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Skaters, public weigh in on safety as Los Angeles downhill skateboarding ban looms

by Jefferson Yen | Off-Ramp®

A young boy performs a slide while skateboarding down 14th Street on May 27. Jefferson Yen

Earlier this year, two teenagers died in separate incidents while riding their skateboards downhill in San Pedro. In May, Los Angeles City Council begun exploring a measure to ban downhill skating in response. The proposed ordinance, which could be approved by the city council before the end of August, would prohibit skateboarders traveling over 25 miles an hour.

Off-Ramp contributor Jefferson Yen went to San Pedro to find out how people are reacting to proposed ordinance.

It’s a sunny afternoon in San Pedro and Lafayette Martin is skating with a friend in Averill Park.

Martin, 19, and his friend Niguel Dottin, also 19, perform tricks on the sidewalk.

San Pedro has skateboarders like any other city but because of the city’s hilly terrain, there are many who practice skating downhill, known colloquially as “bombing.”

Two teenage skateboarders died earlier this year, in separate incidents, both from falling while skating downhill in San Pedro. In light of their deaths, Los Angeles City Council began exploring a measure to ban downhill skateboarding.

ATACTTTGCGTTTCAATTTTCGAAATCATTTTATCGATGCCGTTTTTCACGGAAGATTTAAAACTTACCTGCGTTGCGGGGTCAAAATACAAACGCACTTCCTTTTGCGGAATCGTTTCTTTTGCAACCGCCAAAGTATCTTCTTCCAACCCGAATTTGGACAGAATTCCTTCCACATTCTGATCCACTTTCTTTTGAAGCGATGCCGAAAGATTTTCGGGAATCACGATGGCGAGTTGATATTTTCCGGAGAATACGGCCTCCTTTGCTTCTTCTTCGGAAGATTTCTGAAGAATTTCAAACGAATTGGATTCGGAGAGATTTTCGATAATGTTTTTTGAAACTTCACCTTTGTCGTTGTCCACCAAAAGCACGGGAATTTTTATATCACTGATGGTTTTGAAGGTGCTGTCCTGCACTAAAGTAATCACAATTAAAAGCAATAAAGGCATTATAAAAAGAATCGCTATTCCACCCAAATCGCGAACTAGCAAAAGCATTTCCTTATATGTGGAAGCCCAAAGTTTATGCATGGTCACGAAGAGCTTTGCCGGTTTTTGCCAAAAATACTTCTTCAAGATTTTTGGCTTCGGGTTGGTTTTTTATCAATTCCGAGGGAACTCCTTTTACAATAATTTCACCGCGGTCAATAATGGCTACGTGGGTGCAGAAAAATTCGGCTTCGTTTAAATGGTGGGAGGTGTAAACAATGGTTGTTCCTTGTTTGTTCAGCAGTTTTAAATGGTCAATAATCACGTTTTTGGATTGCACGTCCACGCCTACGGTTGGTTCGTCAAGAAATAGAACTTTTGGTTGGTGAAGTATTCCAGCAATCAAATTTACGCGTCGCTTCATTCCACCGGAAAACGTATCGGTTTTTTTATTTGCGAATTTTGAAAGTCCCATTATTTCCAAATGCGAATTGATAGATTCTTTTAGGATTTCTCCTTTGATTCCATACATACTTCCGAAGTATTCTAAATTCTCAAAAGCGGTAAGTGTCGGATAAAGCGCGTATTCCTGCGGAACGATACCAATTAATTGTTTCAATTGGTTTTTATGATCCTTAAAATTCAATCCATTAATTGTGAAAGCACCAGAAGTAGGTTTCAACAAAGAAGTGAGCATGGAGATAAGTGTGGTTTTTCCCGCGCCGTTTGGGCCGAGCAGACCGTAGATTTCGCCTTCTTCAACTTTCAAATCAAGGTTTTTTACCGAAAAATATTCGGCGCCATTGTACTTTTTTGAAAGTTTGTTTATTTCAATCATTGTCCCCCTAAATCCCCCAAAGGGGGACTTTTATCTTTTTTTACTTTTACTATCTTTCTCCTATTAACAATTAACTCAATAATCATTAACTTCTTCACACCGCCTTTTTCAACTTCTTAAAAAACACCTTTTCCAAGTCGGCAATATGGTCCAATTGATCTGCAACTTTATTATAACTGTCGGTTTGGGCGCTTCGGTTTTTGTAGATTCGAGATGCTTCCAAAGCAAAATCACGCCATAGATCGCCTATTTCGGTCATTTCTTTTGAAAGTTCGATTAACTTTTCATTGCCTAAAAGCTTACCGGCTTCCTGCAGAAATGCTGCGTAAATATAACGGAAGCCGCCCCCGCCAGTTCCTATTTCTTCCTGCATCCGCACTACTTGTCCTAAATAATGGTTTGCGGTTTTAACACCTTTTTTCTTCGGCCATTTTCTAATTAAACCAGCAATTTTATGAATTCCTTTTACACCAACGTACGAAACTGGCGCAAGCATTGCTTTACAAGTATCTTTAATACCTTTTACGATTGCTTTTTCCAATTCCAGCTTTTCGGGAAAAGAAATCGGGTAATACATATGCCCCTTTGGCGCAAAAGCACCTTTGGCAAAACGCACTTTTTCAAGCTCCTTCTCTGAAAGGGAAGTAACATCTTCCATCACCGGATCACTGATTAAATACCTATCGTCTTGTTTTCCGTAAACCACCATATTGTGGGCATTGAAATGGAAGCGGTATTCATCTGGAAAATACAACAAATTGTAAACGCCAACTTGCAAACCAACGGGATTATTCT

When asked about the proposed ordinance, Martin concedes the council’s idea has its merits.

“But when people are skating down the hills, we can’t really test how fast we’re going,” said Martin.

Martin added a caveat saying that he only skated downhill to get from one place to another and not as a recreational activity. He pointed out that his board – the kind of skateboard most people imagine – was built for performing tricks. Skaters who like to skate downhill or “bomb” use larger boards that can go faster.

What’s the draw of downhill skating? Martin pointed to a prominent feature of San Pedro: the terrain.

“We have a lot of hills, nice hills that you can pick up a lot of speed. It’s the thrill of it, kids love it,” he said.

Chris Gregg, 42, echoed Martin’s sentiments.

“I think it’s kind of naive,” said Gregg with a laugh. “The helmet part’s great. But the part of the skateboard going under 25 miles per hour? No, some kids are downhill skaters that’s what they get their kicks on. Twenty-five miles per hour... that’s a little unreasonable.”

Others aren’t as thrilled about skaters using the city’s roads for recreation. Natalie Suric, 20, and Reana Burich, 20, support the council’s push to ban downhill skating.

“I think the whole downhill skating should be illegal, period. Because so many times coming down the hill, right here, I’ve almost hit them,” said Suric.

Burich agreed, adding that she has also had close calls with skateboarders

Some, like Heather Hovard, thought it would be best if the city built another skatepark so accidental deaths wouldn’t happen on the streets.

“The physical activity of skateboarding--I’m not against. But I think there needs to be a place for these kids to go,” Hovard said.

She voiced support for the city council’s ordinance. Adding that she was frustrated that police officers did not cite skateboarders for violating traffic regulations.

While reactions are mixed, the true test lies in the poposed law's ability to deter skateboarders - a group known to push the envelope - from skating downhill.

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